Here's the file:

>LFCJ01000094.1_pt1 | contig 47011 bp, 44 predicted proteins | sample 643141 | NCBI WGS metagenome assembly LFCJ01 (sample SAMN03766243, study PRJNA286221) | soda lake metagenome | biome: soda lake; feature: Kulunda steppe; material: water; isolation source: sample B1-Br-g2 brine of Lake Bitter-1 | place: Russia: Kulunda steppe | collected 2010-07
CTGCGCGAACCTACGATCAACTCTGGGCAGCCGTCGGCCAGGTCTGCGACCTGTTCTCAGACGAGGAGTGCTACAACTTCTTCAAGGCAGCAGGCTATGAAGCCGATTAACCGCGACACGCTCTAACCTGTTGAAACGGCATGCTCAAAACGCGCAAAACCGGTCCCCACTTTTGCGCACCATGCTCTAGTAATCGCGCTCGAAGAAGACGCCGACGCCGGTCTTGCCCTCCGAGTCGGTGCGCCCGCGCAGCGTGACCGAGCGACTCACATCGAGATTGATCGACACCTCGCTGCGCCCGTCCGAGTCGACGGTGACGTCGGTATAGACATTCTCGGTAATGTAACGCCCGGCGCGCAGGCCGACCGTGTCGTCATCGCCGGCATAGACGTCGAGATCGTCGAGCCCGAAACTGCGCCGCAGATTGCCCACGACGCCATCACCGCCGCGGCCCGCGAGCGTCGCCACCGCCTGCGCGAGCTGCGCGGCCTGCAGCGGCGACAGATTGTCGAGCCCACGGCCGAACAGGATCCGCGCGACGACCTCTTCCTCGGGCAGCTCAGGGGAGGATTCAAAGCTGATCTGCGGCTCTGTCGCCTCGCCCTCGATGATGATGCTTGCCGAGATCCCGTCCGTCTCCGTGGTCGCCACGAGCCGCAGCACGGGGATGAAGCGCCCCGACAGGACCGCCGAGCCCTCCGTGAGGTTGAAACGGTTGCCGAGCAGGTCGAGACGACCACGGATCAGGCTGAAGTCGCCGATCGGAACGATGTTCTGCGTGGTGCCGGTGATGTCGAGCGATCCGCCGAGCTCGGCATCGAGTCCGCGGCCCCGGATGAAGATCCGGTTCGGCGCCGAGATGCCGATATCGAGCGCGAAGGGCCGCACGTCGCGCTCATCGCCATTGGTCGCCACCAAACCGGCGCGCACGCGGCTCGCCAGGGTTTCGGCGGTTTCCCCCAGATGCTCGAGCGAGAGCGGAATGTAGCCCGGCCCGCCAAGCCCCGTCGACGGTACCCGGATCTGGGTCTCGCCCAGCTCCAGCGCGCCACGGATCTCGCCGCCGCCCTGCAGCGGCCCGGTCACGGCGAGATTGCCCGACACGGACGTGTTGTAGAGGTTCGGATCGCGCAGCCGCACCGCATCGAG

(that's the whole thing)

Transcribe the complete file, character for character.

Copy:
>LFCJ01000094.1_pt1 | contig 47011 bp, 44 predicted proteins | sample 643141 | NCBI WGS metagenome assembly LFCJ01 (sample SAMN03766243, study PRJNA286221) | soda lake metagenome | biome: soda lake; feature: Kulunda steppe; material: water; isolation source: sample B1-Br-g2 brine of Lake Bitter-1 | place: Russia: Kulunda steppe | collected 2010-07
CTGCGCGAACCTACGATCAACTCTGGGCAGCCGTCGGCCAGGTCTGCGACCTGTTCTCAGACGAGGAGTGCTACAACTTCTTCAAGGCAGCAGGCTATGAAGCCGATTAACCGCGACACGCTCTAACCTGTTGAAACGGCATGCTCAAAACGCGCAAAACCGGTCCCCACTTTTGCGCACCATGCTCTAGTAATCGCGCTCGAAGAAGACGCCGACGCCGGTCTTGCCCTCCGAGTCGGTGCGCCCGCGCAGCGTGACCGAGCGACTCACATCGAGATTGATCGACACCTCGCTGCGCCCGTCCGAGTCGACGGTGACGTCGGTATAGACATTCTCGGTAATGTAACGCCCGGCGCGCAGGCCGACCGTGTCGTCATCGCCGGCATAGACGTCGAGATCGTCGAGCCCGAAACTGCGCCGCAGATTGCCCACGACGCCATCACCGCCGCGGCCCGCGAGCGTCGCCACCGCCTGCGCGAGCTGCGCGGCCTGCAGCGGCGACAGATTGTCGAGCCCACGGCCGAACAGGATCCGCGCGACGACCTCTTCCTCGGGCAGCTCAGGGGAGGATTCAAAGCTGATCTGCGGCTCTGTCGCCTCGCCCTCGATGATGATGCTTGCCGAGATCCCGTCCGTCTCCGTGGTCGCCACGAGCCGCAGCACGGGGATGAAGCGCCCCGACAGGACCGCCGAGCCCTCCGTGAGGTTGAAACGGTTGCCGAGCAGGTCGAGACGACCACGGATCAGGCTGAAGTCGCCGATCGGAACGATGTTCTGCGTGGTGCCGGTGATGTCGAGCGATCCGCCGAGCTCGGCATCGAGTCCGCGGCCCCGGATGAAGATCCGGTTCGGCGCCGAGATGCCGATATCGAGCGCGAAGGGCCGCACGTCGCGCTCATCGCCATTGGTCGCCACCAAACCGGCGCGCACGCGGCTCGCCAGGGTTTCGGCGGTTTCCCCCAGATGCTCGAGCGAGAGCGGAATGTAGCCCGGCCCGCCAAGCCCCGTCGACGGTACCCGGATCTGGGTCTCGCCCAGCTCCAGCGCGCCACGGATCTCGCCGCCGCCCTGCAGCGGCCCGGTCACGGCGAGATTGCCCGACACGGACGTGTTGTAGAGGTTCGGATCGCGCAGCCGCACCGCATCGAG